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Why is AI Considered a Misfit to Read Human Emotions?

#artificialintelligence

AI has been reigning in the industries and business ecosystems with its unending capabilities to accelerate automation and provide business intelligence. Disruptive technologies like artificial intelligence, machine learning, blockchain, etc. have enabled companies to create better user experiences and advance business growth. Emotional AI is a rather recent development in the field of modern technology, and it claims that AI systems can read facial expressions and analyze human emotions. This method is also known as affect recognition technology. Recently Article 19, a British human rights organization published a report stating the increasing use of AI-based emotion recognition technology in China by the law enforcement authorities, corporate bodies, and the state itself.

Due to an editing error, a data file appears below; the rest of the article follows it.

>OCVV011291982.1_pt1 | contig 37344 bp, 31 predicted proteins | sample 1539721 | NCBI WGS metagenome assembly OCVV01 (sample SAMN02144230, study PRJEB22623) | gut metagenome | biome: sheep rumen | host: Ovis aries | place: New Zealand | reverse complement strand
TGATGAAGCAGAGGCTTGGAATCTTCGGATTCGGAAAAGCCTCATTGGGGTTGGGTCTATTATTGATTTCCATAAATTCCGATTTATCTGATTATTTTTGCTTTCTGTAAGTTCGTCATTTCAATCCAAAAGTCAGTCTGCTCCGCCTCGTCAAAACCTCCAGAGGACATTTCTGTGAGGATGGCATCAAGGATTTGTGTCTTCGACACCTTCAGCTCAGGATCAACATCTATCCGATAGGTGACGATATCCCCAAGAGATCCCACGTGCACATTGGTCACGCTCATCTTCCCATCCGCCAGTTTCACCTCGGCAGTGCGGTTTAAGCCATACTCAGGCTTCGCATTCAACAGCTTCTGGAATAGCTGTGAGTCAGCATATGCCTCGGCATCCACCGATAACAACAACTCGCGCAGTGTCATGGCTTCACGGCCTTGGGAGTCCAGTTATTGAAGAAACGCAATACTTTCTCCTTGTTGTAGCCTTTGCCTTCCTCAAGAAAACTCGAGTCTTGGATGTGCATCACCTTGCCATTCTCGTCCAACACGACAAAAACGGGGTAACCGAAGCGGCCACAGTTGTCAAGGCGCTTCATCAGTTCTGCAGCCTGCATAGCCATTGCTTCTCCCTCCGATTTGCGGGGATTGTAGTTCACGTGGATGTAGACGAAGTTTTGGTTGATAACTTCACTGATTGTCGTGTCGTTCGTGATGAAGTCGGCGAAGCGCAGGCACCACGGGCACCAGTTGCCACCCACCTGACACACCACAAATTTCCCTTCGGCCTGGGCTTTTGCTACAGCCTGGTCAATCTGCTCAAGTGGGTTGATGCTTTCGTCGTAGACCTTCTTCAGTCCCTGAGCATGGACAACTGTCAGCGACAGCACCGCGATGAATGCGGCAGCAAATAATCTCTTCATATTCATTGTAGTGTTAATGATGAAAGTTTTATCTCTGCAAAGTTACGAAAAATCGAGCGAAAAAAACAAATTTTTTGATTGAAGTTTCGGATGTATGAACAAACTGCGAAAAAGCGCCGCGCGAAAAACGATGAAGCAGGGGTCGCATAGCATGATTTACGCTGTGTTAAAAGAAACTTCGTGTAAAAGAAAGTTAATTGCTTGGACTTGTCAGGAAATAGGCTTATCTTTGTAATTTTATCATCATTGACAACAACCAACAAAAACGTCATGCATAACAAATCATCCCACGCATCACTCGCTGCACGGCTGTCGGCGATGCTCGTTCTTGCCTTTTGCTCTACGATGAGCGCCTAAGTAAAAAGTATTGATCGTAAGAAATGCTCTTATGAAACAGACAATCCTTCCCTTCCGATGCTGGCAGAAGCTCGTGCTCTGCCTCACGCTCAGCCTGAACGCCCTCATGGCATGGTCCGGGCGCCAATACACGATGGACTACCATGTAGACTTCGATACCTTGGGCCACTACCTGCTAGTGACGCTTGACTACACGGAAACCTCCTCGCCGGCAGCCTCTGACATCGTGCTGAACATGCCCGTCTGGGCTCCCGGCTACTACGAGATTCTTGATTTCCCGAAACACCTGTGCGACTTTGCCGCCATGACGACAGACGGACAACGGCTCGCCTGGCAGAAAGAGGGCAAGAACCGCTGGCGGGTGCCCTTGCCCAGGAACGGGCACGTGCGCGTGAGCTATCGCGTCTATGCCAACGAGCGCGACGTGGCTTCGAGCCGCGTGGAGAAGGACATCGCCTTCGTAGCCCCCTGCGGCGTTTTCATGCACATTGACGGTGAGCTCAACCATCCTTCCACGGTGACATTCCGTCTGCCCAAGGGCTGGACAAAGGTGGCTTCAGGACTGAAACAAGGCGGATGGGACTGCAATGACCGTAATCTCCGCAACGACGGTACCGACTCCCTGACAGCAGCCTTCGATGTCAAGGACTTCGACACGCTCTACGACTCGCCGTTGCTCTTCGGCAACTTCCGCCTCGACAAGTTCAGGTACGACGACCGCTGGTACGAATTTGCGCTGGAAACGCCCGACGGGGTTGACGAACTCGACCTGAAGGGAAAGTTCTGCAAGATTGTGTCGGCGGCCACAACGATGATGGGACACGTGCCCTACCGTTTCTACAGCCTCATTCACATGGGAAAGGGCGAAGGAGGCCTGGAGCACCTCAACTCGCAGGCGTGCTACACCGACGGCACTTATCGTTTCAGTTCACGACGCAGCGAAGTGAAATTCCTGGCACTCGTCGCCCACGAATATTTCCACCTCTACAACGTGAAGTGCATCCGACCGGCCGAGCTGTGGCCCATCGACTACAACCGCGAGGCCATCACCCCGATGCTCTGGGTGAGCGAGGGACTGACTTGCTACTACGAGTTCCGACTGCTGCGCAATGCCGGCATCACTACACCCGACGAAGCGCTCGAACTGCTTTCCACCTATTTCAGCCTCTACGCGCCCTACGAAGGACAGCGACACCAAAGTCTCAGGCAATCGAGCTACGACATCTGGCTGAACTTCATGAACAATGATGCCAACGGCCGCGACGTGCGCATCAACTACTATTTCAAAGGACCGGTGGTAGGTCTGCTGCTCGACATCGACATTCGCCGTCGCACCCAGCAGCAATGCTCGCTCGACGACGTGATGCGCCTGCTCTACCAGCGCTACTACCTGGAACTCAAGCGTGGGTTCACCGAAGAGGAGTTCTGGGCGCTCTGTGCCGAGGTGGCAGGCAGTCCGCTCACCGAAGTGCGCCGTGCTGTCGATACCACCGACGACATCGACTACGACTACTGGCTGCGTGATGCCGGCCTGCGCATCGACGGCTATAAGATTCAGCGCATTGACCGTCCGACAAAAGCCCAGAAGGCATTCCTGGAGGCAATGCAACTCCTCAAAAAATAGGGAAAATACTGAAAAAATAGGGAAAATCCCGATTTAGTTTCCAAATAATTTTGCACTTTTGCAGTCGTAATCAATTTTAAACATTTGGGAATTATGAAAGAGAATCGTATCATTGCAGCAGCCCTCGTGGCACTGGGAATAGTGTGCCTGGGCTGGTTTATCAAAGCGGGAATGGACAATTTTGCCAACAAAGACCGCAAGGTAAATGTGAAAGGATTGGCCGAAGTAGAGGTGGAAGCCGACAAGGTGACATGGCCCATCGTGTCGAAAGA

China's growing use of emotion recognition tech raises rights concerns

The Japan Times

Technology that measures emotions based on biometric indicators such as facial movements, tone of voice or body movements is increasingly being marketed in China, researchers say, despite concerns about its accuracy and wider human rights implications. Drawing upon artificial intelligence, the tools range from cameras to help police monitor a suspect's face during an interrogation to eye-tracking devices in schools that identify students who are not paying attention. A report released this week from U.K.-based human rights group Article 19 identified dozens of companies offering such tools in the education, public security and transportation sectors in China. "We believe that their design, development, deployment, sale and transfers should be banned due to the racist foundations and fundamental incompatibility with human rights," said Vidushi Marda, a senior program officer at Article 19. Human emotions cannot be reliably measured and quantified by technology tools, said Shazeda Ahmed, a doctoral candidate studying cybersecurity at the University of California, Berkeley and the report's co-author. Such systems can perpetuate bias, especially those sold to police that purport to identify criminality based on biometric indicators, she added.